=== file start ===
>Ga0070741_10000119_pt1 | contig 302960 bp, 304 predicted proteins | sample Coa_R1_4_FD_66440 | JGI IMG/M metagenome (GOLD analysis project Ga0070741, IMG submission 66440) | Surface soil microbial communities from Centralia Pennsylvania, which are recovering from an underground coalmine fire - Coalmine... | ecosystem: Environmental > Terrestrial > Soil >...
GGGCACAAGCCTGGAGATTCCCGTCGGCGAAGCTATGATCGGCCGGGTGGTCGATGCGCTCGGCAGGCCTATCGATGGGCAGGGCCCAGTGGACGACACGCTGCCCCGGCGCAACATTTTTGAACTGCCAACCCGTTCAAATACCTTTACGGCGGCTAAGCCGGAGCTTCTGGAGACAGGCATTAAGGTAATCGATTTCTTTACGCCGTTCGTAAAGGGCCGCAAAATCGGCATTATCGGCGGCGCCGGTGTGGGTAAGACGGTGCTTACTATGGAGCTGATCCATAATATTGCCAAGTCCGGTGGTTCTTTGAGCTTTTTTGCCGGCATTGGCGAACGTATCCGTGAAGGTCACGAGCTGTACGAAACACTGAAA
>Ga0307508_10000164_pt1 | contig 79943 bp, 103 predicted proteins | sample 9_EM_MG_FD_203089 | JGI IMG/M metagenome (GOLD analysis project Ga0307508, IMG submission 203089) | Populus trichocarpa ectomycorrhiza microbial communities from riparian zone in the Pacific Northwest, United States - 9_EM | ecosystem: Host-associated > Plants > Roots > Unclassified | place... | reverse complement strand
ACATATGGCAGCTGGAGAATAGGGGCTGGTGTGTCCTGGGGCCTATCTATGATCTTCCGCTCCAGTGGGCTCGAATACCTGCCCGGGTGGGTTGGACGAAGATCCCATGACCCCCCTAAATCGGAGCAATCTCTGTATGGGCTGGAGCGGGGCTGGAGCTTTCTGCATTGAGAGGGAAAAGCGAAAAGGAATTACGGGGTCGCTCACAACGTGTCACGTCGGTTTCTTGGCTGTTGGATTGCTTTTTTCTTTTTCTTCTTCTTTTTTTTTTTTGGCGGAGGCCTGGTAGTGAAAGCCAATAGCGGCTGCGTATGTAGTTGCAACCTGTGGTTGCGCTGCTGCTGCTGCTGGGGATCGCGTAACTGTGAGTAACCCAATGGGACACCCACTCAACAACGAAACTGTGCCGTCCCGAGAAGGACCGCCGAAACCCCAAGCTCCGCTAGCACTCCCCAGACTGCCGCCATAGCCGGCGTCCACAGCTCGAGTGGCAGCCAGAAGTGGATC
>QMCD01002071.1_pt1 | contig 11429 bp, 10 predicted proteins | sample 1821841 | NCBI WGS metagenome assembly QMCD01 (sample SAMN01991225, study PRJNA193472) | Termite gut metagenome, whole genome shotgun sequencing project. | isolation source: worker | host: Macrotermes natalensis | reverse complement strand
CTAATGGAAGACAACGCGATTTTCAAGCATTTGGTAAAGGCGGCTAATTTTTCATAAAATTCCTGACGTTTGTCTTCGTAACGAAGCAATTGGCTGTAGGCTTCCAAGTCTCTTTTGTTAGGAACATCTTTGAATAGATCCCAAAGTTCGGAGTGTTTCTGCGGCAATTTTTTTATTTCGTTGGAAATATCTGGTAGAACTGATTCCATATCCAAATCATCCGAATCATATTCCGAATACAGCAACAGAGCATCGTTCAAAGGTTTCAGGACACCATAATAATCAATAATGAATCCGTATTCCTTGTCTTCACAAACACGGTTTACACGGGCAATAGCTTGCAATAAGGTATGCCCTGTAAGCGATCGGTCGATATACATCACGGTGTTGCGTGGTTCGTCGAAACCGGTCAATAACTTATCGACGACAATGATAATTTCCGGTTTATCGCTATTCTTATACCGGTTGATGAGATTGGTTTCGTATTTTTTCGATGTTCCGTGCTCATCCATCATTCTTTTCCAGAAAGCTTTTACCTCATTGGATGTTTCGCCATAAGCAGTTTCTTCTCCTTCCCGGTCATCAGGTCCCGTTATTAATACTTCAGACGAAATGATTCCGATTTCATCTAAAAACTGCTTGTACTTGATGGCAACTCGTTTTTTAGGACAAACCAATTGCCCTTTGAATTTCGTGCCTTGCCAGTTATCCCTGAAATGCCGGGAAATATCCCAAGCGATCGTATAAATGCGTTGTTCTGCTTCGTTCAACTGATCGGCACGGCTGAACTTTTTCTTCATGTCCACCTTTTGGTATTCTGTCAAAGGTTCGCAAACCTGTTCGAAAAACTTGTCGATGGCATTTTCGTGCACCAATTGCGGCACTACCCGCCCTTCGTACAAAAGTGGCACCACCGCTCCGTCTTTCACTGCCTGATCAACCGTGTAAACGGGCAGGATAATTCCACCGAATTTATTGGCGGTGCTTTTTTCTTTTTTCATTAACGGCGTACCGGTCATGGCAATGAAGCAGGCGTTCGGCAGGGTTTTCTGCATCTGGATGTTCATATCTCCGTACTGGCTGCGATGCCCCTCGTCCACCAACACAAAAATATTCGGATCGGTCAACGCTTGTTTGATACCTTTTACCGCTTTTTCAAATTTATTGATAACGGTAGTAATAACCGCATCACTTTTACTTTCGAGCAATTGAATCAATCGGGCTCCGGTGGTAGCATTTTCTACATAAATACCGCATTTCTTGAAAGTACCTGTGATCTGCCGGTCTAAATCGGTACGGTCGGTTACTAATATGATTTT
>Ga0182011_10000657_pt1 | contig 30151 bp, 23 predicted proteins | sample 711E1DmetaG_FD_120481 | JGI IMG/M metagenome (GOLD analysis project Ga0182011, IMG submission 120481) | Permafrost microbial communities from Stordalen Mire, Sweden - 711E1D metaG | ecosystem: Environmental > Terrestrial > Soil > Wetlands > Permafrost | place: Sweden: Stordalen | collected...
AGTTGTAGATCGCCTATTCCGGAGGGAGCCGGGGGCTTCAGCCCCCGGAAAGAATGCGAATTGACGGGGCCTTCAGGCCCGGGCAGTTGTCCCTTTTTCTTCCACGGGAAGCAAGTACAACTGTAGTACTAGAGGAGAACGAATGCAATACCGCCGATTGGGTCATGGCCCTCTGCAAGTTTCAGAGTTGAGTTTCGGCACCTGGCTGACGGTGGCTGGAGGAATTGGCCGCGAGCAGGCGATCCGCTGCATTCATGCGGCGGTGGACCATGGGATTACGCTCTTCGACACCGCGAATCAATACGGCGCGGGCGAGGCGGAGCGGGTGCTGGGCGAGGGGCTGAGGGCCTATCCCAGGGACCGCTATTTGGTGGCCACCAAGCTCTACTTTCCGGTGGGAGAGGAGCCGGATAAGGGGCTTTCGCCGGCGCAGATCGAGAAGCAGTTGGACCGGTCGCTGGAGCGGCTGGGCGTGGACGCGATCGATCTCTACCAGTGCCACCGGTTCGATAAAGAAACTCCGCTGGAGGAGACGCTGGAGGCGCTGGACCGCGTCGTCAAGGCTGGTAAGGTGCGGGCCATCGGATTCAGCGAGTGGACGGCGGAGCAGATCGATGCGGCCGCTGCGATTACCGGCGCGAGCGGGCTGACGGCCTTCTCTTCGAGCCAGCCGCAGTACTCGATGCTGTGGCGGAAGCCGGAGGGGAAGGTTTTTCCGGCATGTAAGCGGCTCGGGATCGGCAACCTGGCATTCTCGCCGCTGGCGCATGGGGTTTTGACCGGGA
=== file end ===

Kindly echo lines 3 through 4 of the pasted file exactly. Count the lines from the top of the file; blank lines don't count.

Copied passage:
>Ga0307508_10000164_pt1 | contig 79943 bp, 103 predicted proteins | sample 9_EM_MG_FD_203089 | JGI IMG/M metagenome (GOLD analysis project Ga0307508, IMG submission 203089) | Populus trichocarpa ectomycorrhiza microbial communities from riparian zone in the Pacific Northwest, United States - 9_EM | ecosystem: Host-associated > Plants > Roots > Unclassified | place... | reverse complement strand
ACATATGGCAGCTGGAGAATAGGGGCTGGTGTGTCCTGGGGCCTATCTATGATCTTCCGCTCCAGTGGGCTCGAATACCTGCCCGGGTGGGTTGGACGAAGATCCCATGACCCCCCTAAATCGGAGCAATCTCTGTATGGGCTGGAGCGGGGCTGGAGCTTTCTGCATTGAGAGGGAAAAGCGAAAAGGAATTACGGGGTCGCTCACAACGTGTCACGTCGGTTTCTTGGCTGTTGGATTGCTTTTTTCTTTTTCTTCTTCTTTTTTTTTTTTGGCGGAGGCCTGGTAGTGAAAGCCAATAGCGGCTGCGTATGTAGTTGCAACCTGTGGTTGCGCTGCTGCTGCTGCTGGGGATCGCGTAACTGTGAGTAACCCAATGGGACACCCACTCAACAACGAAACTGTGCCGTCCCGAGAAGGACCGCCGAAACCCCAAGCTCCGCTAGCACTCCCCAGACTGCCGCCATAGCCGGCGTCCACAGCTCGAGTGGCAGCCAGAAGTGGATC